Israel and Palestine: Focus on the Problem, Not the Solution

30 May, 2022
“On His Way Home” by the artist Zohar in “The Pales­tin­ian Paint­ings” series, 2017, oil on board (cour­tesy Zohar).


Opin­ions pub­lished in The Markaz Review reflect the per­spec­tive of their authors and do not nec­es­sar­i­ly rep­re­sent TMR.


Mark Habeeb


The Indi­an Amer­i­can philoso­pher Jid­du Krish­na­mur­ti wrote, “To under­stand any prob­lem, you must give your whole atten­tion to it, and you can­not give your whole atten­tion to it if you are seek­ing a solu­tion.” Ever since the pre­dictably unsuc­cess­ful effort by for­mer U.S. Sec­re­tary of State John Ker­ry to medi­ate a per­ma­nent solu­tion between Israel and the Pales­tini­ans, no seri­ous ini­tia­tive has been undertaken.

Per­haps this is a good thing: after fruit­less decades try­ing to find a solu­tion, now is an ide­al time to fol­low Krishnamurti’s advice and devote our atten­tion to under­stand­ing the problem.

If you ask a range of peo­ple to define the Israeli-Pales­tin­ian prob­lem, you will get a range of diver­gent answers: 

“The Arabs’ refusal to rec­og­nize a Jew­ish state.”

“Israeli col­o­niza­tion of Palestine.”

“Arab anti-Semi­tism.”

“Israeli racism and apartheid.”

“Islam­ic extremism.”

“Jew­ish extremism”

“The Zion­ist lob­by in the Unit­ed States.”

In fact, none of these is the prob­lem. They are reflec­tions of the prob­lem, but just as a tree’s reflec­tion in a pond is not the tree, these reflec­tions of the prob­lem are not the problem.

So, what is the problem?

Let’s start by look­ing at where the prob­lem exists geo­graph­i­cal­ly and who is affect­ed by it. The Prob­lem Area (a more neu­tral term than “his­toric Pales­tine” or “Eretz Israel”) is the ter­ri­to­ry bound­ed by the Jor­dan Riv­er in the East, the Mediter­ranean Sea in the West, the Lebanese and Syr­i­an bor­ders in the north, and the Egypt­ian bor­der in the south.

Accord­ing to the CIA World Fact Book, inside the Prob­lem Area live approx­i­mate­ly 13.7 mil­lion peo­ple. Of these, 6.6 mil­lion are Jew­ish cit­i­zens of Israel; 1.9 mil­lion are Pales­tin­ian cit­i­zens of Israel (Mus­lim and Chris­t­ian by reli­gion); 4.8 mil­lion are Pales­tini­ans (Mus­lim and Chris­t­ian) who are not cit­i­zens of any rec­og­nized state; and anoth­er 450,000 are nei­ther Israelis nor Pales­tini­ans and live most­ly in Israel (non-Pales­tin­ian Chris­tians, African immi­grants, migrant work­ers, etc.).

The prob­lem is: How can the 13.7 mil­lion peo­ple who live in the Prob­lem Area struc­ture their polit­i­cal, eco­nom­ic, reli­gious and social rela­tion­ships in a man­ner that allows them to live in peace with each oth­er, in a con­text of jus­tice and equi­ty for all?  Any pro­posed solu­tion to the prob­lem must resolve this ques­tion; if it doesn’t, it’s not a solu­tion — at least not a last­ing one.  (I am rul­ing out as pos­si­ble solu­tions the removal, trans­fer or exter­mi­na­tion of any of the peo­ple who live in the Prob­lem Area.)

More­over, any solu­tion with a chance of solv­ing the prob­lem must be based on affir­ma­tive answers to six fun­da­men­tal questions:

  1. Do all 13.7 mil­lion peo­ple in the Prob­lem Area deserve equal human, civ­il and polit­i­cal rights?

  2. Do all 13.7 mil­lion peo­ple in the Prob­lem Area deserve equal rights to phys­i­cal safe­ty and security?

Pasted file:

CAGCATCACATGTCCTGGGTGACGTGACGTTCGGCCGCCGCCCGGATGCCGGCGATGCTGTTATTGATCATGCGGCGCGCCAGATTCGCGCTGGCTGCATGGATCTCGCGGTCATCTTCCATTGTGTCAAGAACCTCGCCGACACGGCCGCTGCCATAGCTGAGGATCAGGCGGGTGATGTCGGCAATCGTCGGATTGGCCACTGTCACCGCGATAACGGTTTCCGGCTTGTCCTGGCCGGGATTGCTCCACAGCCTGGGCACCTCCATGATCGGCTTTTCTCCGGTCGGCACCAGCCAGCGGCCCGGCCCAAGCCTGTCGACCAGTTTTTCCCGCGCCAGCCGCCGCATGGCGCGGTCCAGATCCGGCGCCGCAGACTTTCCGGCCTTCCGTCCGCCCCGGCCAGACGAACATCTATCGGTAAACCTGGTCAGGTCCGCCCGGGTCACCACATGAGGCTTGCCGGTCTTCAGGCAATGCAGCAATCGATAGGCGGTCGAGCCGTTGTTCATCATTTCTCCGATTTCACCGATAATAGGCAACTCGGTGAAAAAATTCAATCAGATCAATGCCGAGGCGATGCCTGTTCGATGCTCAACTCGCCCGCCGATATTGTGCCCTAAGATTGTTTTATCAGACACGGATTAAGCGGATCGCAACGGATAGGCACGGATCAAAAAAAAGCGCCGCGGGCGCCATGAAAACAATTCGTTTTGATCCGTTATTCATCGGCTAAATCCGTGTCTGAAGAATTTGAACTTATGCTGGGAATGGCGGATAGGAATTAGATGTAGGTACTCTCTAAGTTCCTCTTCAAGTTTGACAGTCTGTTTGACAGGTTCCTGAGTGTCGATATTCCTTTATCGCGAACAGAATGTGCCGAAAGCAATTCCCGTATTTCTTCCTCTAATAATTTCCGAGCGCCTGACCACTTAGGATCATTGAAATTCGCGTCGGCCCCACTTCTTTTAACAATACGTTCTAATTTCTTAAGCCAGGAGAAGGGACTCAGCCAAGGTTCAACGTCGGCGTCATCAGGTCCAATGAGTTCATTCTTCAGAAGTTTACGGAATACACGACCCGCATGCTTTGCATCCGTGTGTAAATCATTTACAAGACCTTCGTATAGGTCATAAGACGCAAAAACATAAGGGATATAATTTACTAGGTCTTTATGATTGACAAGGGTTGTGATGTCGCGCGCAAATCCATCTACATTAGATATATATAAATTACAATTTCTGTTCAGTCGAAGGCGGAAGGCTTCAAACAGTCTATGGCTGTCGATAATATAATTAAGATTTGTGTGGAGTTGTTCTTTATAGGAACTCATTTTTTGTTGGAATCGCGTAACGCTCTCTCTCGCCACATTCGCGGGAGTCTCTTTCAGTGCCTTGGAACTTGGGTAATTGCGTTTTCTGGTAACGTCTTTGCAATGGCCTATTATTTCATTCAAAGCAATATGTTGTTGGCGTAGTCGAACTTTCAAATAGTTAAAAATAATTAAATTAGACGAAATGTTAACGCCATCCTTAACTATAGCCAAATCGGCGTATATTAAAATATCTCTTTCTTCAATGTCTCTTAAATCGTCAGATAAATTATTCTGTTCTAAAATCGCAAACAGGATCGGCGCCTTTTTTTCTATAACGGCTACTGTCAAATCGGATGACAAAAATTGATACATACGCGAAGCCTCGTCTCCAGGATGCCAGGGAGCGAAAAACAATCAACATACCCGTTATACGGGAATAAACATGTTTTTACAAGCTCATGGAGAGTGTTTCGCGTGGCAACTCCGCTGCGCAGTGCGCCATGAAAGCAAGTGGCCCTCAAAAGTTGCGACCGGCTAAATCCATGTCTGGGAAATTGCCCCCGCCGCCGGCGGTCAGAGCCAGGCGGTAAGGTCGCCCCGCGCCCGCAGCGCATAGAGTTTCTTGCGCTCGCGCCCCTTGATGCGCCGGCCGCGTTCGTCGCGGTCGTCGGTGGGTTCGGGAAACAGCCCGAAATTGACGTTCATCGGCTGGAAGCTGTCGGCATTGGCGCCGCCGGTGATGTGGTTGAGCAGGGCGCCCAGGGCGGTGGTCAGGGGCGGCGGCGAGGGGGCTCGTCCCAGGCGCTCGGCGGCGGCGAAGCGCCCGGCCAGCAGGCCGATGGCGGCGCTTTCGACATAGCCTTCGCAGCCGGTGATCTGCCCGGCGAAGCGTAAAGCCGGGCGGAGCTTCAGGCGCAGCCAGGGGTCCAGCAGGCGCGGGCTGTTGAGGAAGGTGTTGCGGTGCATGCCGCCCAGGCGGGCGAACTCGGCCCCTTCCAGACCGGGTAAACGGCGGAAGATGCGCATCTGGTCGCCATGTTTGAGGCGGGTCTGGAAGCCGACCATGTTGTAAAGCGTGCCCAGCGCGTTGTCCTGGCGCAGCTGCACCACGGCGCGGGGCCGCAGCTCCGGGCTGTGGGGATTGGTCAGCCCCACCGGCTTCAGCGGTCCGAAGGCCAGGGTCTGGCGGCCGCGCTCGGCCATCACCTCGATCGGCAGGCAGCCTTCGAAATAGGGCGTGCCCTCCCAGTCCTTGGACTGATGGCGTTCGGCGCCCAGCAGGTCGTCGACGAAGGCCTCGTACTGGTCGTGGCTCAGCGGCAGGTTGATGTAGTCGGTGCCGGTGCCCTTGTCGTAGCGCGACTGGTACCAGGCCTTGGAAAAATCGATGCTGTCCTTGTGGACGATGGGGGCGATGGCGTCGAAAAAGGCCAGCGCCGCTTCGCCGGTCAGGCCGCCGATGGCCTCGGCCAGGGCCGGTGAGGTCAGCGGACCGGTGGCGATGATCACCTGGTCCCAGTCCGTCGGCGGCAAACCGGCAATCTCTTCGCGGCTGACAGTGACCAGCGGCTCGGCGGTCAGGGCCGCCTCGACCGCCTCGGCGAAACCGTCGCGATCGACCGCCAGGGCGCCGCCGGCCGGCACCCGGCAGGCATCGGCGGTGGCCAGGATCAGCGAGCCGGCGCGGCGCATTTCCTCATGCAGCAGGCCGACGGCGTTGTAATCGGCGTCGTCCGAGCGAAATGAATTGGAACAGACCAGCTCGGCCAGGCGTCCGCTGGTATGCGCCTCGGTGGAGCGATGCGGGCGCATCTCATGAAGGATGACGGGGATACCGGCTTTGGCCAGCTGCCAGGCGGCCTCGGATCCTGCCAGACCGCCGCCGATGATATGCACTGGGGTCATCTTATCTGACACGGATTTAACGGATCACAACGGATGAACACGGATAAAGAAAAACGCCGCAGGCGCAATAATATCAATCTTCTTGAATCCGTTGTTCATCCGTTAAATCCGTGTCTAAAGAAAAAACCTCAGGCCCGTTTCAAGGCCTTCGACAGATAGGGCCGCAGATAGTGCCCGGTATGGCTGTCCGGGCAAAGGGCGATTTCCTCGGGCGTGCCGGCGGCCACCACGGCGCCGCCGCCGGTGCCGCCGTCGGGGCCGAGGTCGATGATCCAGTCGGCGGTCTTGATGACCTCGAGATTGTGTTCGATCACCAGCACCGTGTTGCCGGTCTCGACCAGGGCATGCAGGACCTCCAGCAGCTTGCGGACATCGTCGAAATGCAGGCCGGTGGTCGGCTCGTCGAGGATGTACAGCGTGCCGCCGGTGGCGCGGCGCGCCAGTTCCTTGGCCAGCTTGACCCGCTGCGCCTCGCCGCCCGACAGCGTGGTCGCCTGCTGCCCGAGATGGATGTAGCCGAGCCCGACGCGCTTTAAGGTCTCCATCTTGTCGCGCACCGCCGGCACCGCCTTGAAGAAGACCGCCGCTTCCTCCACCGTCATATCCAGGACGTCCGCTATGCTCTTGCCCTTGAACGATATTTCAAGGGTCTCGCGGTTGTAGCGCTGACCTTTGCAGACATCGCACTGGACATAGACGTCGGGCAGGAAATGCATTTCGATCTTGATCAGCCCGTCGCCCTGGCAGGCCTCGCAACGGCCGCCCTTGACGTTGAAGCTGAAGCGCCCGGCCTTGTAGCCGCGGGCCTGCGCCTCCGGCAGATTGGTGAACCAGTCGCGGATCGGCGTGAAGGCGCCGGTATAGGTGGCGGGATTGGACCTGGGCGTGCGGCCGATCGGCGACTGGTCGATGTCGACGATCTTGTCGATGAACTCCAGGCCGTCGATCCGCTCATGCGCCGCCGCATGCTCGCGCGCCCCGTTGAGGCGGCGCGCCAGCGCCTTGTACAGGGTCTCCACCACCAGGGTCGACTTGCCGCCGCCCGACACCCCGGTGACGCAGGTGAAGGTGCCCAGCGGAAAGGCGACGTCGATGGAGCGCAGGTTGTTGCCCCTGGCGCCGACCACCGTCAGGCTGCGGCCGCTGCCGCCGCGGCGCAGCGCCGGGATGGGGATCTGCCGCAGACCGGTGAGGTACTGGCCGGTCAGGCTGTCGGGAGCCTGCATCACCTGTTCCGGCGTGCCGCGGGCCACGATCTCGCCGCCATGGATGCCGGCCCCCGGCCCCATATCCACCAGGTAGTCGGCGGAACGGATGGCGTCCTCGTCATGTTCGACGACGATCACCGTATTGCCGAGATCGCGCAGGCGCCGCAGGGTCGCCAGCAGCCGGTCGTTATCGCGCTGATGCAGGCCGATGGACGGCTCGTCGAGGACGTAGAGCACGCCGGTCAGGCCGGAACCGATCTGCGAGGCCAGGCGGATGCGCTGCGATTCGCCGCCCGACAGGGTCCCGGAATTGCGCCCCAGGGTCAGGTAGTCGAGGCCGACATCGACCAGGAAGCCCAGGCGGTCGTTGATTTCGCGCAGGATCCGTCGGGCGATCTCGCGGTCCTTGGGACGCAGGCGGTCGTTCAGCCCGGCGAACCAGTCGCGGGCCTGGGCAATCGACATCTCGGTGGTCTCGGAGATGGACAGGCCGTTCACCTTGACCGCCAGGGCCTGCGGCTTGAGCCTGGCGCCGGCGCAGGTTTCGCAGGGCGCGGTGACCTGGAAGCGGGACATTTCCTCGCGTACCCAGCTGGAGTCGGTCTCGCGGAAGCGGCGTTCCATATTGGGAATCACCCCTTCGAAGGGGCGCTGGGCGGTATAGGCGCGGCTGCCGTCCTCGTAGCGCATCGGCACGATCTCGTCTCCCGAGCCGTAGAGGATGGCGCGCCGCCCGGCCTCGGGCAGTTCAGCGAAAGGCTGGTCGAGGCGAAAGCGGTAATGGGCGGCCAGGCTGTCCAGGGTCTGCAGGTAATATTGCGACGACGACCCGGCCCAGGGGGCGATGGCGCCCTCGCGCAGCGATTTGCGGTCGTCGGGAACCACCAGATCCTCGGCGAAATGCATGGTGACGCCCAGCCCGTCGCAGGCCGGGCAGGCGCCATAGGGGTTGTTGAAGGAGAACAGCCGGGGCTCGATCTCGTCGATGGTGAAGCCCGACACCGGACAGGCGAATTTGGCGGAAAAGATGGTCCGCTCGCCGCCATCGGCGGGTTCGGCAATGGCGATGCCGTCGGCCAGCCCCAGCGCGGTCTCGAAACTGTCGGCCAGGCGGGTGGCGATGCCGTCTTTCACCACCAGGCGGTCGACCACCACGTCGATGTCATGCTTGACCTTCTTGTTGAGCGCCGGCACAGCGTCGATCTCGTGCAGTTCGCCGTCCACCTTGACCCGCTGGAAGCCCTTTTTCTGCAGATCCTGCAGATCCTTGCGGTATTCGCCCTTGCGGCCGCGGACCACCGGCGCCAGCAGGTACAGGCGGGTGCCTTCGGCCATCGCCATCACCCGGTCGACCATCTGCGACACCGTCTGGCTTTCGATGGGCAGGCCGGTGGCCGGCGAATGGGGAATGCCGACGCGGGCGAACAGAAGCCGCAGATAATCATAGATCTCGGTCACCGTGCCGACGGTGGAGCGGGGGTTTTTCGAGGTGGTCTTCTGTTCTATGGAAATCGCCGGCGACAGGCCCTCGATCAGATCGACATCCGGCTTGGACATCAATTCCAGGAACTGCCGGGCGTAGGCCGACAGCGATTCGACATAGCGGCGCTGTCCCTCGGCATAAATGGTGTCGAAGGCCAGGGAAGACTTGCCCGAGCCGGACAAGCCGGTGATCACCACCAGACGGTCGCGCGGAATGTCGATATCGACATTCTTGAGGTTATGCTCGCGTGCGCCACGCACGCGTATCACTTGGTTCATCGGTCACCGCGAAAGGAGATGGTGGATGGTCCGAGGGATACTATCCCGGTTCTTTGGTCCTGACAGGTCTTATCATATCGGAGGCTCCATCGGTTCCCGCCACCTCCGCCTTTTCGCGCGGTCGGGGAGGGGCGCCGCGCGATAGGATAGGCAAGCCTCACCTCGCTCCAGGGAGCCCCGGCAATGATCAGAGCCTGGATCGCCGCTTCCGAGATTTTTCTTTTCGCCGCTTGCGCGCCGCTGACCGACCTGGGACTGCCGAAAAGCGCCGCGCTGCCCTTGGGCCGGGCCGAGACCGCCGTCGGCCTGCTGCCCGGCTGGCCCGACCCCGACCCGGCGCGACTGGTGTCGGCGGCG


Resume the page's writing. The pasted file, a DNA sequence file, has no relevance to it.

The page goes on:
3. Do all 13.7 mil­lion peo­ple in the Prob­lem Area deserve an equal right to par­tic­i­pate in pro­vid­ing for secu­ri­ty with­in the Area?

  4. Do all 13.7 mil­lion peo­ple in the Prob­lem Area deserve equal eco­nom­ic rights, includ­ing rights to land and prop­er­ty, and equal access to resources such as water?

  5. Do all reli­gious groups in the Prob­lem Area deserve free­dom of wor­ship, includ­ing free access to and man­age­ment or co-man­age­ment of holy sites (many of which are sacred to all three of the major reli­gions rep­re­sent­ed in the Prob­lem Area)?

  6. Do those liv­ing out­side the Prob­lem Area but who have emo­tion­al and his­toric ties to it (in par­tic­u­lar, Dias­po­ra Jews and Pales­tin­ian refugees) deserve equal rights to immi­grate into the Prob­lem Area? If not, should restric­tions on immi­gra­tion be imposed fair­ly and equally?

Any­one who answers “yes” to these six ques­tions is ready to con­tribute to for­mu­lat­ing a solu­tion. Any­one who answers “no” to any of these ques­tions must explain and jus­ti­fy why one group of peo­ple in the Prob­lem Area deserves pref­er­en­tial rights. For exam­ple, why would one group — based on its eth­nic or reli­gious iden­ti­ty — deserve pref­er­en­tial rights to build homes on any piece of land in the Prob­lem Area? Or why would anoth­er group deserve the right to impose its reli­gious prac­tices on every­one who lives in the Prob­lem Area? And why would one group — again, based on eth­nic or reli­gious iden­ti­ty — enjoy pref­er­en­tial rights to immi­grate into the Prob­lem Area? 

The Rubik’s Cube of Israeli-Pales­tin­ian peace will nev­er be solved unless these fun­da­men­tal ques­tions and the prin­ci­ples they are based on are addressed — cer­tain­ly by the 13.7 mil­lion peo­ple who live in the Prob­lem Area, but also by those out­side of the Area who have an inter­est in a last­ing solu­tion. A num­ber of pos­si­ble solu­tions — two sov­er­eign states, one state, a bi-nation­al con­fed­er­a­tion — could be made com­pat­i­ble with a “yes” answer to the above ques­tions. But try­ing to con­coct a solu­tion with­out thor­ough­ly assess­ing the prob­lem has been a proven fail­ure; to con­tin­ue to do so will only val­i­date Albert Einstein’s def­i­n­i­tion of insan­i­ty — “doing the same thing over and over again and expect­ing dif­fer­ent results.”

The cur­rent lull in active attempts to find a solu­tion thus offers an ide­al time to focus on the prob­lem and iden­ti­fy those who share the fun­da­men­tal prin­ci­ples that are nec­es­sary to find­ing a solution.